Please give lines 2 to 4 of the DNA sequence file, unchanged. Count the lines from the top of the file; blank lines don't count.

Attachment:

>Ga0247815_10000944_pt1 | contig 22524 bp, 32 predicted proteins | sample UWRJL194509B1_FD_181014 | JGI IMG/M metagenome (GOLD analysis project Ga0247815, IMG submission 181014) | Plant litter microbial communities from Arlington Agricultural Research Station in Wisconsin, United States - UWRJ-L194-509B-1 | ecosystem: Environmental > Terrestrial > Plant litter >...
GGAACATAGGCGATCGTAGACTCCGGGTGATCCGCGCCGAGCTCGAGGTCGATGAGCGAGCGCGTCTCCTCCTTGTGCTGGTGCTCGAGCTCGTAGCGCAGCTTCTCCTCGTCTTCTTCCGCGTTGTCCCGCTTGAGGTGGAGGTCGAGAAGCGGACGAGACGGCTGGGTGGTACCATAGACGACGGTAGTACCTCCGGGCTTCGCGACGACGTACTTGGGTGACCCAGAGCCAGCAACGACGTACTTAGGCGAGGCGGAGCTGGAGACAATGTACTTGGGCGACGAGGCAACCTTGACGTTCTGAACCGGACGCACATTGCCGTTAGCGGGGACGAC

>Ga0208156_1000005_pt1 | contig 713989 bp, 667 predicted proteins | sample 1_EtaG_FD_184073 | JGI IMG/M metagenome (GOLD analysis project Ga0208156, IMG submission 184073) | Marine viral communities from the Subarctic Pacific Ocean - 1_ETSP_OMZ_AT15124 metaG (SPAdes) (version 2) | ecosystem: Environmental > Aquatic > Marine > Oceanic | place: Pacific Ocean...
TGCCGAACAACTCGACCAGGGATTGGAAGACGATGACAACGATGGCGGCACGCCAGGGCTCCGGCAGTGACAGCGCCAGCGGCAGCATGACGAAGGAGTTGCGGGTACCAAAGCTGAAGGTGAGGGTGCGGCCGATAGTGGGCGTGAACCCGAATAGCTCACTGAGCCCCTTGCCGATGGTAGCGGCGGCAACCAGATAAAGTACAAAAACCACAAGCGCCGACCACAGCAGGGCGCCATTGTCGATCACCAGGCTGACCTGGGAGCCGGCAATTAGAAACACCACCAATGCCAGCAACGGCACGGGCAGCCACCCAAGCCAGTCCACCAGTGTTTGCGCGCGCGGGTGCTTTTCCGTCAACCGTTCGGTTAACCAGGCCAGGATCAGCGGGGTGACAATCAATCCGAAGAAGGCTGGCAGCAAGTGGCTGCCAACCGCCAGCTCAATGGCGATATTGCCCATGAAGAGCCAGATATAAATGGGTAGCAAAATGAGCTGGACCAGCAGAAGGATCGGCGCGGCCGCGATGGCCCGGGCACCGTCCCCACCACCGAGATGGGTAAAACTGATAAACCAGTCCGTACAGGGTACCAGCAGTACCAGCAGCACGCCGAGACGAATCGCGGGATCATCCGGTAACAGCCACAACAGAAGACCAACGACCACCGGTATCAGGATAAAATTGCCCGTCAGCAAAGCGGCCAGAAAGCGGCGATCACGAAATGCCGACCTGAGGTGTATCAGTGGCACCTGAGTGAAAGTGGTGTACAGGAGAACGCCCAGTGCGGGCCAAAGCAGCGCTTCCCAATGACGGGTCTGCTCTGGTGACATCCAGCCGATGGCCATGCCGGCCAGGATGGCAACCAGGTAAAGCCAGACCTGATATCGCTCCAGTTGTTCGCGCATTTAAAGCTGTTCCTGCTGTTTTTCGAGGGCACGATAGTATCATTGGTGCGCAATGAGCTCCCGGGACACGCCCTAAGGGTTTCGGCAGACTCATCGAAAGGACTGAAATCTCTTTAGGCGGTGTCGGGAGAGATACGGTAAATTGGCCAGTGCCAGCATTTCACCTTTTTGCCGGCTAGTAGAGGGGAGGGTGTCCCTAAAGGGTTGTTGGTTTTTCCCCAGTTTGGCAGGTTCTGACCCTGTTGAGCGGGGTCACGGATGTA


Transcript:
GGAACATAGGCGATCGTAGACTCCGGGTGATCCGCGCCGAGCTCGAGGTCGATGAGCGAGCGCGTCTCCTCCTTGTGCTGGTGCTCGAGCTCGTAGCGCAGCTTCTCCTCGTCTTCTTCCGCGTTGTCCCGCTTGAGGTGGAGGTCGAGAAGCGGACGAGACGGCTGGGTGGTACCATAGACGACGGTAGTACCTCCGGGCTTCGCGACGACGTACTTGGGTGACCCAGAGCCAGCAACGACGTACTTAGGCGAGGCGGAGCTGGAGACAATGTACTTGGGCGACGAGGCAACCTTGACGTTCTGAACCGGACGCACATTGCCGTTAGCGGGGACGAC

>Ga0208156_1000005_pt1 | contig 713989 bp, 667 predicted proteins | sample 1_EtaG_FD_184073 | JGI IMG/M metagenome (GOLD analysis project Ga0208156, IMG submission 184073) | Marine viral communities from the Subarctic Pacific Ocean - 1_ETSP_OMZ_AT15124 metaG (SPAdes) (version 2) | ecosystem: Environmental > Aquatic > Marine > Oceanic | place: Pacific Ocean...
TGCCGAACAACTCGACCAGGGATTGGAAGACGATGACAACGATGGCGGCACGCCAGGGCTCCGGCAGTGACAGCGCCAGCGGCAGCATGACGAAGGAGTTGCGGGTACCAAAGCTGAAGGTGAGGGTGCGGCCGATAGTGGGCGTGAACCCGAATAGCTCACTGAGCCCCTTGCCGATGGTAGCGGCGGCAACCAGATAAAGTACAAAAACCACAAGCGCCGACCACAGCAGGGCGCCATTGTCGATCACCAGGCTGACCTGGGAGCCGGCAATTAGAAACACCACCAATGCCAGCAACGGCACGGGCAGCCACCCAAGCCAGTCCACCAGTGTTTGCGCGCGCGGGTGCTTTTCCGTCAACCGTTCGGTTAACCAGGCCAGGATCAGCGGGGTGACAATCAATCCGAAGAAGGCTGGCAGCAAGTGGCTGCCAACCGCCAGCTCAATGGCGATATTGCCCATGAAGAGCCAGATATAAATGGGTAGCAAAATGAGCTGGACCAGCAGAAGGATCGGCGCGGCCGCGATGGCCCGGGCACCGTCCCCACCACCGAGATGGGTAAAACTGATAAACCAGTCCGTACAGGGTACCAGCAGTACCAGCAGCACGCCGAGACGAATCGCGGGATCATCCGGTAACAGCCACAACAGAAGACCAACGACCACCGGTATCAGGATAAAATTGCCCGTCAGCAAAGCGGCCAGAAAGCGGCGATCACGAAATGCCGACCTGAGGTGTATCAGTGGCACCTGAGTGAAAGTGGTGTACAGGAGAACGCCCAGTGCGGGCCAAAGCAGCGCTTCCCAATGACGGGTCTGCTCTGGTGACATCCAGCCGATGGCCATGCCGGCCAGGATGGCAACCAGGTAAAGCCAGACCTGATATCGCTCCAGTTGTTCGCGCATTTAAAGCTGTTCCTGCTGTTTTTCGAGGGCACGATAGTATCATTGGTGCGCAATGAGCTCCCGGGACACGCCCTAAGGGTTTCGGCAGACTCATCGAAAGGACTGAAATCTCTTTAGGCGGTGTCGGGAGAGATACGGTAAATTGGCCAGTGCCAGCATTTCACCTTTTTGCCGGCTAGTAGAGGGGAGGGTGTCCCTAAAGGGTTGTTGGTTTTTCCCCAGTTTGGCAGGTTCTGACCCTGTTGAGCGGGGTCACGGATGTA